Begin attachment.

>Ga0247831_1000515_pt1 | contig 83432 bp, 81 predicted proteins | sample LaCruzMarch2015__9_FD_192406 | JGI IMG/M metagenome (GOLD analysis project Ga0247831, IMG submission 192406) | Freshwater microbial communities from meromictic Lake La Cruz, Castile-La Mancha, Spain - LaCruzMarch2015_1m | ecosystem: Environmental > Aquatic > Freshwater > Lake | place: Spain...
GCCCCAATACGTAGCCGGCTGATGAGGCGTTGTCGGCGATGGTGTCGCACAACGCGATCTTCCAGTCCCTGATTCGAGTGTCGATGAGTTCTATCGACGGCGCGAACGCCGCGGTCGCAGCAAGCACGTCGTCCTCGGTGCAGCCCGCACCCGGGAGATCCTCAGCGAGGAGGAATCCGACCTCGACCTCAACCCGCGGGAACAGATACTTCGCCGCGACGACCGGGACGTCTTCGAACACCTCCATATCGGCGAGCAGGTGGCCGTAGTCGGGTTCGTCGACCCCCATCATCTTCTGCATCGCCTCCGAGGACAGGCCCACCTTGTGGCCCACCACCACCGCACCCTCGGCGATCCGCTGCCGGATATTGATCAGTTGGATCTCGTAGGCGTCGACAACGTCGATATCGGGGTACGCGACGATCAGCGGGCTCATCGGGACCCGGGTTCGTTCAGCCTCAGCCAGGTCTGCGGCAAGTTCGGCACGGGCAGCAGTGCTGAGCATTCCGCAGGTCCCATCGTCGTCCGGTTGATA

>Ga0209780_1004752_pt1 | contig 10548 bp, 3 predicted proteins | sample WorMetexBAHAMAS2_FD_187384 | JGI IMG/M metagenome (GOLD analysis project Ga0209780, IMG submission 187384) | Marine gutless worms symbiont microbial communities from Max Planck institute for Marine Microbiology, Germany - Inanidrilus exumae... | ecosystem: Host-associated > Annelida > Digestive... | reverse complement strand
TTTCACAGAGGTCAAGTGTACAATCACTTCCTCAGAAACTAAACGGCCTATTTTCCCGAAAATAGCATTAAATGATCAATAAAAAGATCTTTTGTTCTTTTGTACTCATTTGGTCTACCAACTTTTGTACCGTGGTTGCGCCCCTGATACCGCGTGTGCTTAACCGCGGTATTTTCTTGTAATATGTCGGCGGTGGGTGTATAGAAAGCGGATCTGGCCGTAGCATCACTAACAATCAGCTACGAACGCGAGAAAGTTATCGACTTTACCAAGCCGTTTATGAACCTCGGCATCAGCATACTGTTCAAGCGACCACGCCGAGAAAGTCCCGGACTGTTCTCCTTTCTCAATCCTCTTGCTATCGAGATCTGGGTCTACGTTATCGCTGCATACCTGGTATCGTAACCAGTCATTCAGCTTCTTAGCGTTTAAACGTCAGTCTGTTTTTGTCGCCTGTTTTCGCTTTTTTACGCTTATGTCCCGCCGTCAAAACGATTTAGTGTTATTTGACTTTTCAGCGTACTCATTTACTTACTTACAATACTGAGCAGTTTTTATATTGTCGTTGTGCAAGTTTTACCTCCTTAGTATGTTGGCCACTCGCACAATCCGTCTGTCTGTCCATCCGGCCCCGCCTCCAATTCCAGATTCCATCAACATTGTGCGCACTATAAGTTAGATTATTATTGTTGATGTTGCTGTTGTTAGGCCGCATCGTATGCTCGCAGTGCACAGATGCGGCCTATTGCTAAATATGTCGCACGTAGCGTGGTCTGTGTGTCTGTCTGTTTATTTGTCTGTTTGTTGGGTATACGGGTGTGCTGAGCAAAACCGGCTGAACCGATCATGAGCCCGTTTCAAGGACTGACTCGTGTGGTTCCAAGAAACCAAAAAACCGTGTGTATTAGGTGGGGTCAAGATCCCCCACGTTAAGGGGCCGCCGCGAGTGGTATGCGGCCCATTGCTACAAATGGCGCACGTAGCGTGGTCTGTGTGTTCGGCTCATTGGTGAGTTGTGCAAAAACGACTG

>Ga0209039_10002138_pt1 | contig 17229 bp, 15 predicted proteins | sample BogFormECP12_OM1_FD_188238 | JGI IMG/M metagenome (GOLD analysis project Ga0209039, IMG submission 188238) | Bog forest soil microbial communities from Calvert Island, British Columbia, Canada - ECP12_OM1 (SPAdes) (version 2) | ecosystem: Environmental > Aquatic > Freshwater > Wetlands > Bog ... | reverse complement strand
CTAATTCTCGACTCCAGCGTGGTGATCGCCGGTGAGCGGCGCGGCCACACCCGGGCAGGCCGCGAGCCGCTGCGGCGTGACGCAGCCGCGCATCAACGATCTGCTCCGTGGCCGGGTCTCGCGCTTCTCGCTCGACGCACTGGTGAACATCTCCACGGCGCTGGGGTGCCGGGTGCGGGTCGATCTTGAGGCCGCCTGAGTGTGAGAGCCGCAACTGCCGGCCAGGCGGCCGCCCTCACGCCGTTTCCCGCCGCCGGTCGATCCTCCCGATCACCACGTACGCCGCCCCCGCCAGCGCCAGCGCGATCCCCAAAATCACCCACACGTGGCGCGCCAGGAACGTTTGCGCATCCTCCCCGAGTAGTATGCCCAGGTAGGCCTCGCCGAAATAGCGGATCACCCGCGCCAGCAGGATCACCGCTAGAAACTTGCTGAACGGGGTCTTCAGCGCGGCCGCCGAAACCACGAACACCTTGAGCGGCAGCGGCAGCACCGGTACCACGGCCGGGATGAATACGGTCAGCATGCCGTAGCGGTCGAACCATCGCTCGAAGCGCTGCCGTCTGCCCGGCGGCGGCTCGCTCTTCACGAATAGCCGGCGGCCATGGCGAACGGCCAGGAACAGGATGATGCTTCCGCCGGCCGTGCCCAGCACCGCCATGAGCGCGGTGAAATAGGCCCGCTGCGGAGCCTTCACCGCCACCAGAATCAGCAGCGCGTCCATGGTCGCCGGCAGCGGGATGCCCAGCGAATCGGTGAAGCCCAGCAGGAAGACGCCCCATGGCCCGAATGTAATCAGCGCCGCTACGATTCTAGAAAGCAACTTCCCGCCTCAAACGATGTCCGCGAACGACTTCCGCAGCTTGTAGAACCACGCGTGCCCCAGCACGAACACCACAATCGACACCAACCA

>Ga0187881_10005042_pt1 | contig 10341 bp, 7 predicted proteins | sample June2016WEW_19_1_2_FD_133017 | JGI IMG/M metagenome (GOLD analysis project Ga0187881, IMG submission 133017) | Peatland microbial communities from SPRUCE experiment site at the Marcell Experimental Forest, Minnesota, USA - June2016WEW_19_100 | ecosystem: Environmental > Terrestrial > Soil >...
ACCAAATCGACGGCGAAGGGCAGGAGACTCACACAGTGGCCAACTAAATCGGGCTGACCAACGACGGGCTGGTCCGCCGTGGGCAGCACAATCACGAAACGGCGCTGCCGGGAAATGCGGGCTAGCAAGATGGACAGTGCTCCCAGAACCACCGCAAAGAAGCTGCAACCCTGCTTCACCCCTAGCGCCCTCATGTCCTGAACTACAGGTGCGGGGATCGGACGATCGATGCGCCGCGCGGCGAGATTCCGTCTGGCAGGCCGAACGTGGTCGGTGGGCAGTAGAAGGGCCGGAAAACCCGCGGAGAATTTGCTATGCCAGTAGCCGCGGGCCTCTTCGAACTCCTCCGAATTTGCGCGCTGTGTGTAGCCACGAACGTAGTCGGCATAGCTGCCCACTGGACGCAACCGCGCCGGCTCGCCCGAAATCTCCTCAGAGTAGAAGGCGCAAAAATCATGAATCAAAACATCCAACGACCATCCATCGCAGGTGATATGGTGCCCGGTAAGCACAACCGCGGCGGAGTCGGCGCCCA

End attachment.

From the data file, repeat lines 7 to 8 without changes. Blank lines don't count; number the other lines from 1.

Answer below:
>Ga0187881_10005042_pt1 | contig 10341 bp, 7 predicted proteins | sample June2016WEW_19_1_2_FD_133017 | JGI IMG/M metagenome (GOLD analysis project Ga0187881, IMG submission 133017) | Peatland microbial communities from SPRUCE experiment site at the Marcell Experimental Forest, Minnesota, USA - June2016WEW_19_100 | ecosystem: Environmental > Terrestrial > Soil >...
ACCAAATCGACGGCGAAGGGCAGGAGACTCACACAGTGGCCAACTAAATCGGGCTGACCAACGACGGGCTGGTCCGCCGTGGGCAGCACAATCACGAAACGGCGCTGCCGGGAAATGCGGGCTAGCAAGATGGACAGTGCTCCCAGAACCACCGCAAAGAAGCTGCAACCCTGCTTCACCCCTAGCGCCCTCATGTCCTGAACTACAGGTGCGGGGATCGGACGATCGATGCGCCGCGCGGCGAGATTCCGTCTGGCAGGCCGAACGTGGTCGGTGGGCAGTAGAAGGGCCGGAAAACCCGCGGAGAATTTGCTATGCCAGTAGCCGCGGGCCTCTTCGAACTCCTCCGAATTTGCGCGCTGTGTGTAGCCACGAACGTAGTCGGCATAGCTGCCCACTGGACGCAACCGCGCCGGCTCGCCCGAAATCTCCTCAGAGTAGAAGGCGCAAAAATCATGAATCAAAACATCCAACGACCATCCATCGCAGGTGATATGGTGCCCGGTAAGCACAACCGCGGCGGAGTCGGCGCCCA